Can This Even Be Called Music? – August Edition

August is a well-known dry month as far as music releases are concerned. It’s not as barren as the absolute wasteland that is the sequence of December and January, but it’s enough to cut the year in a distinct bimodal curve. The lushest month is usually March, by a significant margin, but most other months also receive their fair share of decent music. That’s not to say, however, that absolutely nothing comes out in the month of August. In fact, quite a few gems grew out of this desert, which, in a way, makes them ever so slightly more special. Let me talk to you about one such gold nugget, as well as one from the past, and something I’m looking forward to from the future.


August’s Peridot

This prize has to go to New York’s Big Heart Machine, a progressive jazz big band for which the words lack. I tried to make it justice on my own website, but I doubt I was able to encapsulate all the beauty and phenomenal intricacies that lie within this astounding self-titled debut. Let me make it short and clear: Big Heart Machine is superior. Superior to most other things you might have listened to during that month, or ever! Not only are the compositions lush, complex, and scholarly, they are so without sounding cold or theoretical, but rather colourful and evocative. The 33-minute suite “Tamalpais” is a stellar example of this. Hopefully I have convinced you of giving a few minutes of your time to scoping out this awesome album!


Old, but Gold

Innerty‘s debut, and only, album to date, Tabula rasa, is one that went by forever stealthily for many of us. I only came across it because I knew of the bassist’s solo project, and Austin mentioned to me that he also was in a band (this one)! Well, this release, albeit being over 5 years old, still stands strong when compared to more modern similar artists. The progressive, technical death metal mixed with jazz and post-hardcore of Innerty is eccentric and doesn’t take itself too seriously, but they deliver some truly jaw-dropping riffs, songs, and awe-striking moments all throughout the 50 minutes of the album. Really recommended!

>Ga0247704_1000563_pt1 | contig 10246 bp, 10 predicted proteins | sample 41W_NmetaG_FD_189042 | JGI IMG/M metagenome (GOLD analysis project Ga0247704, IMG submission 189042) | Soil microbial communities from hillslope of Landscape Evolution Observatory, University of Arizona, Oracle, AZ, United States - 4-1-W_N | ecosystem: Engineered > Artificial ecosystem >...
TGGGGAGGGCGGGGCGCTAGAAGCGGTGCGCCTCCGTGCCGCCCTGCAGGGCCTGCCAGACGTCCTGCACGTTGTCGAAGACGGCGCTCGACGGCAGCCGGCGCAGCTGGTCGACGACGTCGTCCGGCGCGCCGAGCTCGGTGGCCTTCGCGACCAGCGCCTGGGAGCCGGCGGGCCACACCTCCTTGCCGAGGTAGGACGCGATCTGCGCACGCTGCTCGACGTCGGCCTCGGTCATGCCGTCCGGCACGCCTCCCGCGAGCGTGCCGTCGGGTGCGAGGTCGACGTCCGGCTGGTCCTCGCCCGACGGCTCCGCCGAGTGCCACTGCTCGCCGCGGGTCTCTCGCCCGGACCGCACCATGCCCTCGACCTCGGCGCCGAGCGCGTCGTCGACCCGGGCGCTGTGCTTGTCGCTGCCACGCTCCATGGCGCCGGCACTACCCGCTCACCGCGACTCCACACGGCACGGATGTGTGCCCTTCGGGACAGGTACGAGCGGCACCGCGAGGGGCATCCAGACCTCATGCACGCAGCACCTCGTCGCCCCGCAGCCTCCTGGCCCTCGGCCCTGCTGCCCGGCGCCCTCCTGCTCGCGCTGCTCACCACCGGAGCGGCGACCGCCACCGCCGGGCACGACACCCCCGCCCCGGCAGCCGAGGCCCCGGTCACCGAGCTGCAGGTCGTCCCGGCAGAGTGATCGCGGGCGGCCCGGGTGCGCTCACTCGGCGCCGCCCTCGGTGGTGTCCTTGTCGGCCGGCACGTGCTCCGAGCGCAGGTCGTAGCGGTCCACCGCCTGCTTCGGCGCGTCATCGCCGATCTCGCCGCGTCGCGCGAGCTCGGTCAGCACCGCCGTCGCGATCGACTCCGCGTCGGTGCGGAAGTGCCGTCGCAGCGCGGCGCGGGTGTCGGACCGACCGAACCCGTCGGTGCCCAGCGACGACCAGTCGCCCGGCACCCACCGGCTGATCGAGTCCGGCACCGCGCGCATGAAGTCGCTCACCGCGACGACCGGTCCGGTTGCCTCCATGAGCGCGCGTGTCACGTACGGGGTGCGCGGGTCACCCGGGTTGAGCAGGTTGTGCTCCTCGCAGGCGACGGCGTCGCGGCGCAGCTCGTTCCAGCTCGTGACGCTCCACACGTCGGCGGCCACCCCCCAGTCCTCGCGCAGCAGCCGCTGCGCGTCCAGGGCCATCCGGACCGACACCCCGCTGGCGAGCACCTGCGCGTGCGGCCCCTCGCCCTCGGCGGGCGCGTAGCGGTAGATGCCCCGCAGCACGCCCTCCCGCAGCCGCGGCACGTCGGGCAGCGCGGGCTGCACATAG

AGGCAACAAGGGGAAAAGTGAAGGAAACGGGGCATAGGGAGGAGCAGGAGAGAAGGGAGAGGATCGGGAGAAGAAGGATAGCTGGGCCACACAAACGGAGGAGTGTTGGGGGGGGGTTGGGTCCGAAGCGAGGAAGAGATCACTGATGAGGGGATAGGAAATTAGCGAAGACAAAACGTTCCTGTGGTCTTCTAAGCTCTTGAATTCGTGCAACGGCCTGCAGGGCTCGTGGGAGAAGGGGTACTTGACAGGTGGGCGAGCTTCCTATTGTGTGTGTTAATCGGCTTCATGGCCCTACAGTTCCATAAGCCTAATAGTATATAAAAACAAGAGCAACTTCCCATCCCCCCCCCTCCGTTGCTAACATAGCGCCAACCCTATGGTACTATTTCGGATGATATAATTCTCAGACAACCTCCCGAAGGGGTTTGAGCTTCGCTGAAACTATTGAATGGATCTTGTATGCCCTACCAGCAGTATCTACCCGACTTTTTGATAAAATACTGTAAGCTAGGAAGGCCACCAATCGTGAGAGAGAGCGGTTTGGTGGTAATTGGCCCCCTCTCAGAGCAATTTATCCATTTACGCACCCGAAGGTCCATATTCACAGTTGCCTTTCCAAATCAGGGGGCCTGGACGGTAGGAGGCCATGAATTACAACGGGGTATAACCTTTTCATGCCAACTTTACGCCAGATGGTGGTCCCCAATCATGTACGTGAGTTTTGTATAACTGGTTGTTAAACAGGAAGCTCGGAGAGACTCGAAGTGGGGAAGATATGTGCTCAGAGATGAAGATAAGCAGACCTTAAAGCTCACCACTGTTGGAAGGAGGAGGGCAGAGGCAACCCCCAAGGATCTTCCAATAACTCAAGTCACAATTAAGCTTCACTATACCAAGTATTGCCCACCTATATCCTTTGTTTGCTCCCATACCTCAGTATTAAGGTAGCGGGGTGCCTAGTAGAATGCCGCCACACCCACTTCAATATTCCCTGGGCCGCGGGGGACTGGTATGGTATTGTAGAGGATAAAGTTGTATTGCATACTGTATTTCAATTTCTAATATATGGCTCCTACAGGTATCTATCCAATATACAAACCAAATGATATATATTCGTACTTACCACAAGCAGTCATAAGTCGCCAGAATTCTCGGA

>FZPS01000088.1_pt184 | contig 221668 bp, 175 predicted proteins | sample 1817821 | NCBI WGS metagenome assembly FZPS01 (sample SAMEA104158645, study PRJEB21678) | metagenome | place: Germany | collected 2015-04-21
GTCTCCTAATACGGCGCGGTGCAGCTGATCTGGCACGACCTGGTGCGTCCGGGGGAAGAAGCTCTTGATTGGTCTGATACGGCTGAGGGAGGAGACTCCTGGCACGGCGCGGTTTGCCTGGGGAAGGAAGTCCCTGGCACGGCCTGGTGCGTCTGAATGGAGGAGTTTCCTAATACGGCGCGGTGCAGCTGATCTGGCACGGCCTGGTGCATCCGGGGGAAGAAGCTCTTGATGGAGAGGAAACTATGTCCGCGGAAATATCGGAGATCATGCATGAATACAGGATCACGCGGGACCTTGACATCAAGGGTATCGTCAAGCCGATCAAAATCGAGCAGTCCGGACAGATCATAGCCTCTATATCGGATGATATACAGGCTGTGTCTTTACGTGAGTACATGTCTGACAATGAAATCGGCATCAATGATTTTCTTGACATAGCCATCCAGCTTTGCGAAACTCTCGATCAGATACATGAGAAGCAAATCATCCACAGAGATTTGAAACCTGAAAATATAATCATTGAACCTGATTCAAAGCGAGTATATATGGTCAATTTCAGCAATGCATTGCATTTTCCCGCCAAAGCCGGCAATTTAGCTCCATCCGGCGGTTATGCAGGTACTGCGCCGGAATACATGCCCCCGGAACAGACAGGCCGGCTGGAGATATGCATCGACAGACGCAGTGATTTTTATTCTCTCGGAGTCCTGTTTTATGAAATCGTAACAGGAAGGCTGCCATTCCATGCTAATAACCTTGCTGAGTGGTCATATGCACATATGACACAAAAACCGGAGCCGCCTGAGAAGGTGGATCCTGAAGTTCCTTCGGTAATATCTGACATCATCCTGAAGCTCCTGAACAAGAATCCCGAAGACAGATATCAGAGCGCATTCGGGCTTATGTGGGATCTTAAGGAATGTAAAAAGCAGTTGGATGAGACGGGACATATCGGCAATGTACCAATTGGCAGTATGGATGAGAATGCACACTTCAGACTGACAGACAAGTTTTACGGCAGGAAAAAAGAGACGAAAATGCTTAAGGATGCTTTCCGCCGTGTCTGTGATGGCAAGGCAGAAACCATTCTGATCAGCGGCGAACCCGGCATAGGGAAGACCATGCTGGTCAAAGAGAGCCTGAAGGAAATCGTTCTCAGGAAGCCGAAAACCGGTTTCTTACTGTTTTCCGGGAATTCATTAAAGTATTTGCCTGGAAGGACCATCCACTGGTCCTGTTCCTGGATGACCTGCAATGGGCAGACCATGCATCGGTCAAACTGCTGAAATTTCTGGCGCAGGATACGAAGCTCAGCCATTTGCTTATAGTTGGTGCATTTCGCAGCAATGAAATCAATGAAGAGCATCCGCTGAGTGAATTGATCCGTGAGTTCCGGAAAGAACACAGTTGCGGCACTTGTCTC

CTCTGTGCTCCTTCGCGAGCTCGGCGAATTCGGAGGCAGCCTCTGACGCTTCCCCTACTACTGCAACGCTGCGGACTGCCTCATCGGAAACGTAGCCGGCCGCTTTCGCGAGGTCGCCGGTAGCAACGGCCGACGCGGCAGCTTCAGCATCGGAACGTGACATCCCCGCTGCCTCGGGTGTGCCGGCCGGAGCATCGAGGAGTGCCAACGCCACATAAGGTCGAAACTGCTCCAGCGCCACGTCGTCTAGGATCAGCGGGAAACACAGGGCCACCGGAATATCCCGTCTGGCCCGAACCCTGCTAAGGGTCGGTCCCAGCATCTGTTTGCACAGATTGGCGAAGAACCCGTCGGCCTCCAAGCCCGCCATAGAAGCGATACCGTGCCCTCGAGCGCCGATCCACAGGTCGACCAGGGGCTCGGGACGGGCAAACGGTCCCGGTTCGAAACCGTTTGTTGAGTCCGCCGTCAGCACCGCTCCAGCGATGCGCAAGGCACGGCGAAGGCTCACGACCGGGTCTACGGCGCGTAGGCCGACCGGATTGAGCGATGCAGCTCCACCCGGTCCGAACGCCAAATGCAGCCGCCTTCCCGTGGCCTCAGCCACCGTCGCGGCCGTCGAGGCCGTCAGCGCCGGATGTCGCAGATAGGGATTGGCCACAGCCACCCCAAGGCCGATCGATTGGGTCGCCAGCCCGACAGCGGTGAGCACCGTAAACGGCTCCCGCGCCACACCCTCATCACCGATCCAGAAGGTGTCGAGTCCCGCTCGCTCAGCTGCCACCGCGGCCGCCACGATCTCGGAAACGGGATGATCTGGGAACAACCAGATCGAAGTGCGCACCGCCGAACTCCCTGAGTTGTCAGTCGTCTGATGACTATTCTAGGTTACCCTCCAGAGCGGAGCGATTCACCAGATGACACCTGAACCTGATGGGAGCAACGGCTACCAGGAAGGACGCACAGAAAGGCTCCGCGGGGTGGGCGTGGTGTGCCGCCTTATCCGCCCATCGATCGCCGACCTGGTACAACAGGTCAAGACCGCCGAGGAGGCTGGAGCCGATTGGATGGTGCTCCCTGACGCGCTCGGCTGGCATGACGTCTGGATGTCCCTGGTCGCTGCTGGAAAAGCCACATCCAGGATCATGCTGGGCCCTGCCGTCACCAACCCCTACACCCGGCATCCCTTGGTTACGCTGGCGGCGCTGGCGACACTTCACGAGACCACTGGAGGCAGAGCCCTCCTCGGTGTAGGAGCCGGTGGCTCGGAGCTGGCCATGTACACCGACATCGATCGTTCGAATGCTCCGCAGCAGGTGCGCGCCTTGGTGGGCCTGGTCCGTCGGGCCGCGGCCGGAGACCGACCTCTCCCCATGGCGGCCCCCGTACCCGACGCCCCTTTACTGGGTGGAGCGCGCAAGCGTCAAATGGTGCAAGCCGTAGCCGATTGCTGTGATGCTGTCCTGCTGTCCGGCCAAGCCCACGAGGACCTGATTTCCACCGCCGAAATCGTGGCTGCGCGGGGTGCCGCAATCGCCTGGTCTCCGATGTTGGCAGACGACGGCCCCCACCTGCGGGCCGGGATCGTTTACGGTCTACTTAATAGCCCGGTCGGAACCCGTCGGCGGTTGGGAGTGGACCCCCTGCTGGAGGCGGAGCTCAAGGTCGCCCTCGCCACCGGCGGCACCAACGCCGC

The Crystal Ball

I’m probably not the first or only one to be excited by the news of the new album by neo-progressive post-rock band Sanguine Hum. The sequel to their double album Now We Have Light—titled Now We Have Power, and being a single album release—is certain to be either extraordinarily rewarding or disappointing. On the one hand, Now We Have Light is still one of my favourite albums ever, and I don’t see why Sanguine Hum would change the formula or be the victim of a sudden and inexplicable decline in quality, but, on the other hand, the first album might have created unfulfillable expectations in me (and you!), and the prospect of an untouched formula can also leave an impression of stagnation where the novelty factor wears off. However, I am optimistic and hope that Now We Have Power will be a successful heir to its predecessor. The album comes out on October 12.